newspaper

This just in! Radio to kill newspaper industry!

Friday, May 4, 2012 - 11:00am

Step back with us (and the Smithsonian Magazine blog) to the 1938 issue of Short Wave and Television. A story in that issue, "Radio to Print News Right in Your Home," was a report that developers were testing a system to deliver data over radio waves to print a newspaper right in your home! (The image shows the cover of the same publication, but from an issue 4 years earlier. We particularly enjoy the idea that the cover story was apparently on page 590... pity the postman delivering that magazine.)

Certainly such an invention would decimate the traditional newspaper industry. (In fact, it's our opinion that if you didn't buy it from a one-legged paperboy on the corner, it's really not "news.")

Smithsonian writes, "This invention of a wireless fax, as it were, was credited to W.G. H. Finch and used radio spectrum that was otherwise unused during the late-night hours when most Americans were sleeping. The FCC granted a special license for these transmissions to occur between midnight and 6am, though it would seem that a noisy printing device in your house cranking away in the middle of the night might have been the fatal flaw in their system. It wasn’t exactly a fast delivery either, as the article notes that it takes 'a few hours' for the machine to produce your wireless fax newspaper."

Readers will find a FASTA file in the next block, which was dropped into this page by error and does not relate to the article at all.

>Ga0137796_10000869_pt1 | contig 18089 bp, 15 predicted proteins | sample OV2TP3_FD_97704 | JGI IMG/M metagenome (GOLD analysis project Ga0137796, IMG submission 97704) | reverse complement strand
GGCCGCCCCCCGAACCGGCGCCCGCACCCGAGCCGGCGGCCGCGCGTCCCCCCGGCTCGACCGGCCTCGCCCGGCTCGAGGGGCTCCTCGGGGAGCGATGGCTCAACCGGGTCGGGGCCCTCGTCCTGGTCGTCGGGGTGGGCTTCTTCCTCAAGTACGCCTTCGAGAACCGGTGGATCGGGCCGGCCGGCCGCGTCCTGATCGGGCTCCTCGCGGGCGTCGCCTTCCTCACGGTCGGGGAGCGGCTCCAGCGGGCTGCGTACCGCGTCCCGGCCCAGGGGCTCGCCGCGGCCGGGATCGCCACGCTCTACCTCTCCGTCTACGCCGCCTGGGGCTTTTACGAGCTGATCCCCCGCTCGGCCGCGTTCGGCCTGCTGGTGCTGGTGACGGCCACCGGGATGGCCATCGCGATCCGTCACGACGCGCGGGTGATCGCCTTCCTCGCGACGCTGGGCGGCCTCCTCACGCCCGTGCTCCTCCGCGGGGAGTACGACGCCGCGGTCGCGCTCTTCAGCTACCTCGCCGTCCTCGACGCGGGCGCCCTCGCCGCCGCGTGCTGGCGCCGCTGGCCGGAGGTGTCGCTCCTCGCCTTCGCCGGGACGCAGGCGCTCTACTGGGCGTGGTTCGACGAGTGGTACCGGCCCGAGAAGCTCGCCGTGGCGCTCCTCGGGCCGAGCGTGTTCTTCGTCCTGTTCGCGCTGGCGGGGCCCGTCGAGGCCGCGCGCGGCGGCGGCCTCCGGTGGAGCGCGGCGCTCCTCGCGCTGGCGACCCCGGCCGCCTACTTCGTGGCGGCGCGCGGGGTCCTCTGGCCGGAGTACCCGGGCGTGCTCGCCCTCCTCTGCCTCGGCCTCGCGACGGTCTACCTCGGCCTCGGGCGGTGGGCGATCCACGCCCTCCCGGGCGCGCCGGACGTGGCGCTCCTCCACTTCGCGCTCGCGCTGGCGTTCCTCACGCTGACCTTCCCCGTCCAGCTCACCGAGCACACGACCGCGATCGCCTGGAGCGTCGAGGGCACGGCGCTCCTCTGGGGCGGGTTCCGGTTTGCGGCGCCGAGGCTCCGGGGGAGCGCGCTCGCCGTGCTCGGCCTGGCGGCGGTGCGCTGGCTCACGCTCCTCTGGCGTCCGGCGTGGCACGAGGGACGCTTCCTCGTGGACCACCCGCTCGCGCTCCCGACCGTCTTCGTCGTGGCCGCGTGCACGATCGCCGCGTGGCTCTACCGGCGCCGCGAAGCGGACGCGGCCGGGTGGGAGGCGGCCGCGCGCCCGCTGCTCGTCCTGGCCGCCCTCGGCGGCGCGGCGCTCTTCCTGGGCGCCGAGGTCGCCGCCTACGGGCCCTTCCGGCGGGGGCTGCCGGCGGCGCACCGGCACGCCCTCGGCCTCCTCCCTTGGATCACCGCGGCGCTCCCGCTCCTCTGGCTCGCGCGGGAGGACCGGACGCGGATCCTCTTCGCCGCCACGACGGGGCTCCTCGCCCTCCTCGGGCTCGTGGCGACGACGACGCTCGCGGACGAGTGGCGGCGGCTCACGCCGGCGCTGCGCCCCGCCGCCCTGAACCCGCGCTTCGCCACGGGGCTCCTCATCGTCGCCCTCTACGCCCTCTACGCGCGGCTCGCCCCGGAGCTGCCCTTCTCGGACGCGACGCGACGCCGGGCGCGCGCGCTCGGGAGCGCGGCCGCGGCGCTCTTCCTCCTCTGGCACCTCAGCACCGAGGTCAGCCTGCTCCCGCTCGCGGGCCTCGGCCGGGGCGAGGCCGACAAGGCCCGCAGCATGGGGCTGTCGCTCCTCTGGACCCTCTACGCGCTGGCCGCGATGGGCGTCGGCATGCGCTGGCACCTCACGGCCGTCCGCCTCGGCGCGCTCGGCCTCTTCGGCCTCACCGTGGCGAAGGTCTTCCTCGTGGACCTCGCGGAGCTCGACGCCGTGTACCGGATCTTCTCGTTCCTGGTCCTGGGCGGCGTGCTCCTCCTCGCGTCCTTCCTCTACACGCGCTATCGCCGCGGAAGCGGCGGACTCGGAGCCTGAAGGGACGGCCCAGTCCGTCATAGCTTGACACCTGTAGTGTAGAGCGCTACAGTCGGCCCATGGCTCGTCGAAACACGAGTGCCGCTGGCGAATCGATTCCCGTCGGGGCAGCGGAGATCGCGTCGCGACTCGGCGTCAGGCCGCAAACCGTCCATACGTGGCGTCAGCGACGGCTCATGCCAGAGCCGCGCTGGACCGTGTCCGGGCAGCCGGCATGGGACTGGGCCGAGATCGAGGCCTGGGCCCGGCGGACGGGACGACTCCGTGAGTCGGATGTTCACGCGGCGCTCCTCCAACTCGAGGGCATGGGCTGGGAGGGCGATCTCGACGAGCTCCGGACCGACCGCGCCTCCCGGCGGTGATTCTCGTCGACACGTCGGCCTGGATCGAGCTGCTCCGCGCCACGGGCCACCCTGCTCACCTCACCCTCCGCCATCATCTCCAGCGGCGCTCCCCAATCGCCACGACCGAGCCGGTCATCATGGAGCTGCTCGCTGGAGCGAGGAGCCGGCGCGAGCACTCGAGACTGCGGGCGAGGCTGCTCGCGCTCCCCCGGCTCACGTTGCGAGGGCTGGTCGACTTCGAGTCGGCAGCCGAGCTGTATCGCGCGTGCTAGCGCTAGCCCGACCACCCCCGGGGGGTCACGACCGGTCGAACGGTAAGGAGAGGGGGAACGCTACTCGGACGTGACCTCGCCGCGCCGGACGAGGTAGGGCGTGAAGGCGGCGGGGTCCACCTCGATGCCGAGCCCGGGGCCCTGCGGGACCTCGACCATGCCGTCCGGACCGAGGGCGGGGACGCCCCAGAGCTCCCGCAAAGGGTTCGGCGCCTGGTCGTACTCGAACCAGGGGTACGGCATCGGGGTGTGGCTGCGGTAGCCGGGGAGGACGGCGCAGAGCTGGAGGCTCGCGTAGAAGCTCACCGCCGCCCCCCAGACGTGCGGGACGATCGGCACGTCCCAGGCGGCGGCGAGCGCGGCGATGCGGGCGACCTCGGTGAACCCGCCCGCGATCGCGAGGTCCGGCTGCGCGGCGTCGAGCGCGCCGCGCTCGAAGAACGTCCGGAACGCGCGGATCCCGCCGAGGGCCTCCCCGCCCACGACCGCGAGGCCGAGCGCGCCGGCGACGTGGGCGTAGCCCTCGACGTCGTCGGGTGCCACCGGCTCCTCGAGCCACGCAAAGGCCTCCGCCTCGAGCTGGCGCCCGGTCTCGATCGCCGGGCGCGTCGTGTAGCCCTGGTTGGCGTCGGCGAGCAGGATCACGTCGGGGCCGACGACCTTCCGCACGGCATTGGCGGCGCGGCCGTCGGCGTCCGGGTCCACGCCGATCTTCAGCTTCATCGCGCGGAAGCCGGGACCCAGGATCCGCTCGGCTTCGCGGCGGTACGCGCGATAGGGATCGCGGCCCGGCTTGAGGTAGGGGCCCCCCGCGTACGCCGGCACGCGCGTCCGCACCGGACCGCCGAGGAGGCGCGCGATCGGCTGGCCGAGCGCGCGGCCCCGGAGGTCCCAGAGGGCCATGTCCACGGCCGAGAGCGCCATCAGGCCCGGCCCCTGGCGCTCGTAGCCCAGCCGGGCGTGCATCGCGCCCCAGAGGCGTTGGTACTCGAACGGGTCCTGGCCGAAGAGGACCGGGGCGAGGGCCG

Also, "battles between formats would continue right on into the 21st century as the fight over newspaper paywalls, cord-cutters, and ebooks continues to dramatically shift our media landscape."

There's more, and some great images, in Smithsonian here.

The Atlantic: Established media see the key to their survival online

Friday, April 20, 2012 - 11:15am

"These days, even the stalwarts of traditional media make themselves available on call, on screens of all sizes, and in evolving ecosystems of free and paid versions," writes Peter Osnos in The Atlantic. "What were once simply great newspapers, magazines, television, and radio are now websites with all the trappings, and that's where the audiences seem to be headed in droves."

The nation's most-established and traditional sources of news have all made very significant investments in digital distribution: online video, blogs, photo galleries, podcasting, mobile applications, widgets, and more.

"Major public radio stations, such as WNYC in New York, WBUR in Boston, and WBEZ in Chicago, have also turned their websites into bastions of multimedia to build their audience share."

What of social media (Facebook, Twitter, etc.)? While "not yet the moneymaker forecasted for it," it is useful to spread "the word for those digital products that are generating cash."

Read "Even Old Media Institutions Are Acting Like New Media" in The Atlantic online here.

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